Laffey’s Quick Take on Chafee’s Alito “NO”
On WPRO, Cranston Mayor Steve Laffey just said that he was “disappointed but not surprised” at Sen. Chafee’s decision. He said that Sen. Chafee had made himself irrelevant to the process again and that RI won’t be well-served by either Chafee’s decision on this particular issue nor on Sen. Chafee’s consistent inablilty to make a firm decision. When told that Sen. Chafee stated he opposed Alito because of his stance on abortion, the separation of church and state, and wiretapping, Mayor Laffey said that the Senator shouldn’t make litmus tests part of his decision-making process. Laffey said, “that’s wrong” and explained (I’m paraphrasing), “how would you like to get in front of a judge knowing he already has staked a position on an issue?” To Laffey, this “extremist” insistence on litmus tests is what is wrong with the process.
UPDATE:: The ProJo has more extensive coverage, here are the highlights:
Chafee said at a press conference this morning at his Providence office that he was “greatly concerned” about some of Alito’s philosophies. In explaining his decision against the judge, the senator described himself as a “pro-choice, pro-environment, pro-Bill of Rights Republican.”
Chafee noted that while Alito had “outstanding legal credentials,” his philosophy on certain issues, including the commerce clause, executive power and women’s reproductive rights, influenced his decision.
Chafee said that Alito’s position on the landmark Roe v. Wade decision legalizing abortion seems different than the position taken by U.S. Supreme Court Chief Justice John G. Roberts Jr., whom Chafee voted to confirm last year.
He said Roberts was willing to call Roe vs. Wade “settled law” during his nomination hearing, but Alito “refused to make a similar statement.”
The senator had said during his 2000 campaign that he would not vote for a nominee who did not pledge to affirm Roe v. Wade.
“I’m very concerned about the slow eroding of women’s reproductive freedom,” Chafee said. . .
Chafee today also expressed concern that Alito’s apparent position on the Constitution’s commerce clause, allowing Congress to regulate commerce among states, could weaken environmental laws such as the Clean Water Act.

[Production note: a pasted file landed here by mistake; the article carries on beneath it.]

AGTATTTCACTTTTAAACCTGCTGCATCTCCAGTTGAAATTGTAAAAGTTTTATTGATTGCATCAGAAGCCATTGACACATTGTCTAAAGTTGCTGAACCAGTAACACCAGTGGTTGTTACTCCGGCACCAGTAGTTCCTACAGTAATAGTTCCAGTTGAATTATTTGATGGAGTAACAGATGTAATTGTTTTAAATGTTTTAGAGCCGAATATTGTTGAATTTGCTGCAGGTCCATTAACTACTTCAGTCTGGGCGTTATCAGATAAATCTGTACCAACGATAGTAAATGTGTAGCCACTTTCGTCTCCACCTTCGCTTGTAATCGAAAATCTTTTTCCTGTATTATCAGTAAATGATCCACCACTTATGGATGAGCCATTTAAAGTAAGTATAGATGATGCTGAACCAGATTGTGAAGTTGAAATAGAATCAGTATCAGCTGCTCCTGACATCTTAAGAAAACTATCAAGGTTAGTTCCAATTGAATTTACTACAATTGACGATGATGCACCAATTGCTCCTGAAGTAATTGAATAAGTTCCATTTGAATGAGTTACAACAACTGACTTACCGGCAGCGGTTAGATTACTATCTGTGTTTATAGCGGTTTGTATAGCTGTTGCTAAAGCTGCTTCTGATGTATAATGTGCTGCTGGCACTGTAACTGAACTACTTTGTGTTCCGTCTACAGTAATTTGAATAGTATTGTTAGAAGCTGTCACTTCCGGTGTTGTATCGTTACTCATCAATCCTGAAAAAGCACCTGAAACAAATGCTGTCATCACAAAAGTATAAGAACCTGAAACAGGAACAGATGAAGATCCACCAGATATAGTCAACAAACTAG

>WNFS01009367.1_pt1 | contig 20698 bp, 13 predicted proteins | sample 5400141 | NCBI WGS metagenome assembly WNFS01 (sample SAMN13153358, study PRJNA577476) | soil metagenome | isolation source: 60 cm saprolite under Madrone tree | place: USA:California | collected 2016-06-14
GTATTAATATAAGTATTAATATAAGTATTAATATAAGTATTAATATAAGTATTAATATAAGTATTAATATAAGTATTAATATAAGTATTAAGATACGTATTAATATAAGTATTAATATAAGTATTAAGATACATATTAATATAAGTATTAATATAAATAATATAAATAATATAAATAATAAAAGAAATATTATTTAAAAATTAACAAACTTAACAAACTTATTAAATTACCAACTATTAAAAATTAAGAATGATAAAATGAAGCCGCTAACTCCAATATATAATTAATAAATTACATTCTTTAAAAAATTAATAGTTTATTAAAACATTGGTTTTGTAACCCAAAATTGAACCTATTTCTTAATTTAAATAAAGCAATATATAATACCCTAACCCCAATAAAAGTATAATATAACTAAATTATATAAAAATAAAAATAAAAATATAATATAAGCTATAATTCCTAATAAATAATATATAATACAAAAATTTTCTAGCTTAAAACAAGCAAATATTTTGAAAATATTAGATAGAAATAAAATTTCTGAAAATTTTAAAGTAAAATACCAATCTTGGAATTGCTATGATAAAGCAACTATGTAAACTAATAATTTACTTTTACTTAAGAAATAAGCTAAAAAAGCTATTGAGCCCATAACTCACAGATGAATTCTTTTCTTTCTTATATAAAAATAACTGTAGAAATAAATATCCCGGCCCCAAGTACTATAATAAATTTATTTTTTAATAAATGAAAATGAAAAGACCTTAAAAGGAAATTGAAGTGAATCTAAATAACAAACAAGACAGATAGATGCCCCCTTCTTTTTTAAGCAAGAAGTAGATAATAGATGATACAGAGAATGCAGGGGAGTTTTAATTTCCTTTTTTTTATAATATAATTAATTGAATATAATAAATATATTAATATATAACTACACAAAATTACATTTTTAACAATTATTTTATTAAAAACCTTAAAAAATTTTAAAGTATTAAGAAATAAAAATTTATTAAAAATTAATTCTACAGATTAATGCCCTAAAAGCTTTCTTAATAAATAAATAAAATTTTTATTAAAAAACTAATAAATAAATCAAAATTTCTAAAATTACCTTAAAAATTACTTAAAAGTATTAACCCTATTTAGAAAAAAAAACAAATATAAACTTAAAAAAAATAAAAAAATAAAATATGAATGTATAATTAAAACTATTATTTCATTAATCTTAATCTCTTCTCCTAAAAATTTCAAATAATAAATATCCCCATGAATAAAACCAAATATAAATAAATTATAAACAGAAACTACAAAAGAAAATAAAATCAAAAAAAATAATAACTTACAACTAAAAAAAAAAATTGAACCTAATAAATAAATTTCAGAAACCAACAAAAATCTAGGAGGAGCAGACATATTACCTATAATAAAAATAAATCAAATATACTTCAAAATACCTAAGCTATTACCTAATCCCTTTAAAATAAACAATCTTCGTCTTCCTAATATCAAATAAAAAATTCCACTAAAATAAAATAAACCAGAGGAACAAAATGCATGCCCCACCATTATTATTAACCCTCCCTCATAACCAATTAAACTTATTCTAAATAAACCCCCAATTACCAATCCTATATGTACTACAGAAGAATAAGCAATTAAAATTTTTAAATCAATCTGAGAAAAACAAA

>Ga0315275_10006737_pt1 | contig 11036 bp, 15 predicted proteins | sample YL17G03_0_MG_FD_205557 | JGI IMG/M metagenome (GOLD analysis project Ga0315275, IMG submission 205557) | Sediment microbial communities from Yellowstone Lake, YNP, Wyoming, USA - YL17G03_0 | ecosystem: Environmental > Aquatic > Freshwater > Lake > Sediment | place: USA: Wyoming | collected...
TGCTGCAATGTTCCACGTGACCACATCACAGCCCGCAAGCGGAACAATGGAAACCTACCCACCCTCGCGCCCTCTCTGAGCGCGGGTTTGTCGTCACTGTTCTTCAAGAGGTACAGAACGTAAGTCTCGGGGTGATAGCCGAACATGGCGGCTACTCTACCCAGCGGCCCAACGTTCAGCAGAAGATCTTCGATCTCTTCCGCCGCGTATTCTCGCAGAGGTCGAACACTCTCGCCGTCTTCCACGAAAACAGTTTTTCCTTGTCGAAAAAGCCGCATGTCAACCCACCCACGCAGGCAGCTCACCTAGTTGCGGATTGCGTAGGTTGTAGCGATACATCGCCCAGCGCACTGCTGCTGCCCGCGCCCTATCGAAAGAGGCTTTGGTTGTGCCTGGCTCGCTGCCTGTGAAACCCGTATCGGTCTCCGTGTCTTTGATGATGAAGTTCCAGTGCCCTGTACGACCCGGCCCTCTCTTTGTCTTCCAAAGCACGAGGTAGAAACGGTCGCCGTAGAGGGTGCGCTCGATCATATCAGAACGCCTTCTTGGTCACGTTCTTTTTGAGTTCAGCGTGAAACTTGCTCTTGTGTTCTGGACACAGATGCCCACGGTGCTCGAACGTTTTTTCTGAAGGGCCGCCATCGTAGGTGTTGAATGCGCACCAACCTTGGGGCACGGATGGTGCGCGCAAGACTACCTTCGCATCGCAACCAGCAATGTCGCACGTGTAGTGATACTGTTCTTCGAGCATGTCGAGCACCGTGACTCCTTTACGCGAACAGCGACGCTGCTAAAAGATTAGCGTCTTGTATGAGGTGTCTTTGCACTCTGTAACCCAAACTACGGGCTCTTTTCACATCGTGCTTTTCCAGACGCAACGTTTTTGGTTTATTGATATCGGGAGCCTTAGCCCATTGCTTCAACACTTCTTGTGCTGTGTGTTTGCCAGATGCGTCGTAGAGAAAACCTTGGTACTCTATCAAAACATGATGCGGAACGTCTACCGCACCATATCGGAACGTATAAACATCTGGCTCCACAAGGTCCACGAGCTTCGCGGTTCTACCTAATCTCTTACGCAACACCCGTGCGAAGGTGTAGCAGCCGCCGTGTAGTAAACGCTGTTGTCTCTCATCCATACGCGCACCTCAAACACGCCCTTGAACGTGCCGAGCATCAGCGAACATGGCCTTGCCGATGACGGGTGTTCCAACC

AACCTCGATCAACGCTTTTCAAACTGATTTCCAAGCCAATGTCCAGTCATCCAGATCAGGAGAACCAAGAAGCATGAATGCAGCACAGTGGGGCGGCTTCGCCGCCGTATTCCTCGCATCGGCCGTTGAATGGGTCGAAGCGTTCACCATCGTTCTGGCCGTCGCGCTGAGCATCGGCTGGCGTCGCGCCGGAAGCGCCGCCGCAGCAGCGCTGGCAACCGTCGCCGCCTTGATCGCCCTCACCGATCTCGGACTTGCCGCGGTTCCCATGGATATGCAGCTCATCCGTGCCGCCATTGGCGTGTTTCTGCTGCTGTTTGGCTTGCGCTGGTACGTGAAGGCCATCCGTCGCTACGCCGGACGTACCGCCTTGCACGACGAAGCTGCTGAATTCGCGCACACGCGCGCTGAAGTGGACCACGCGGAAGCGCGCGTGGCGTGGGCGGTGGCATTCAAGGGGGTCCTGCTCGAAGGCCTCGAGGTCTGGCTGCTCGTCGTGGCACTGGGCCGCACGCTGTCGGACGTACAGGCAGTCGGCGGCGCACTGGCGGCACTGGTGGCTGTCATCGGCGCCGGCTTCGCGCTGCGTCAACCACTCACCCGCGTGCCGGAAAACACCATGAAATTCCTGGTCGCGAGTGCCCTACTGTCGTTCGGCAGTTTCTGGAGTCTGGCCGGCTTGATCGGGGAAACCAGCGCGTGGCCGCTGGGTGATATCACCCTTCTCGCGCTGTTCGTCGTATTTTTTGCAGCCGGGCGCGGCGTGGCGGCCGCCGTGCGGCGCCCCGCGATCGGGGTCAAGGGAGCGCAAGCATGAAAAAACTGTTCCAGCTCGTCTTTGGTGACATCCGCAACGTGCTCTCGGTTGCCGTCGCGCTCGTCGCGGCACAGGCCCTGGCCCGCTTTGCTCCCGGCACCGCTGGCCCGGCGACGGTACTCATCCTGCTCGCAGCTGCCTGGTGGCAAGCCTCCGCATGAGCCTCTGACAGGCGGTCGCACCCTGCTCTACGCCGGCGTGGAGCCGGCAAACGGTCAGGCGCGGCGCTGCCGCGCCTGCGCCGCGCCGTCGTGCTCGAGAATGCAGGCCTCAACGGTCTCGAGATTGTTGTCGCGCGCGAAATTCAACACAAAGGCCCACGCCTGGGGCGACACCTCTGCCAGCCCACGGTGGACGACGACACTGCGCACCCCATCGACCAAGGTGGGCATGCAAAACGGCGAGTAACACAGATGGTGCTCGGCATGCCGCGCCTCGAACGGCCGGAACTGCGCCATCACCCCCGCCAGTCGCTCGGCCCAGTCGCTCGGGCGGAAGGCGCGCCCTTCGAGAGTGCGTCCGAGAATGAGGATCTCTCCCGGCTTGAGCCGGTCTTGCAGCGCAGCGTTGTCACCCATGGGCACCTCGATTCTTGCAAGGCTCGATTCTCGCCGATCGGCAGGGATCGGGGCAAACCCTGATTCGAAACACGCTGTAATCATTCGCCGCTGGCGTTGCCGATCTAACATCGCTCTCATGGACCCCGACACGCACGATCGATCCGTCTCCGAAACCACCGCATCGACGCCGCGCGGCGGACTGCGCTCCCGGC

And he questioned Alito’s stance on executive power as it relates to warrantless wiretaps and the Fourth Amendment, which protects against “unreasonable searches and seizures.”
Chafee stated, “Judge Alito was also asked, ‘…Is it possible under your construct that an inherent Constitutional power of the president could, under some analysis or some case, override what people believe to be a Constitutional criminal statute?’ Judge Alito responded that this was possible noting a ‘possibility that might be justified.’ ”
Chafee said, “As Justice O’Connor wrote in a recent case, ‘A state of war is not a blank check for the president when it comes to the rights of the nation’s citizens.’ ”
Chafee said he did not make his final decision until Friday. He said he needed to take his time with a thorough analysis because it’s a decision that the country will likely live with for many years since Alito is a young man.
In analyzing Alito’s positions, Chafee said he was more concerned with the appeals court judge’s decisions from the bench than what he wrote as a lawyer for “his client,” the Reagan administration.
Still, he acknowledged, “It’s so hard to predict” how a nominee will vote on the court.
Chafee, a former Warwick mayor and son of a former GOP U.S. senator and Rhode Island governor, has gained a reputation in the Senate as a maverick willing to buck the party leadership. Still, he said he wanted to support the president’s nominee.
“Believe me, having been an executive in government, I want to support President Bush’s choice to the Supreme Court,” Chafee said. “The president did win the election. He has made his promises and I have made mine.”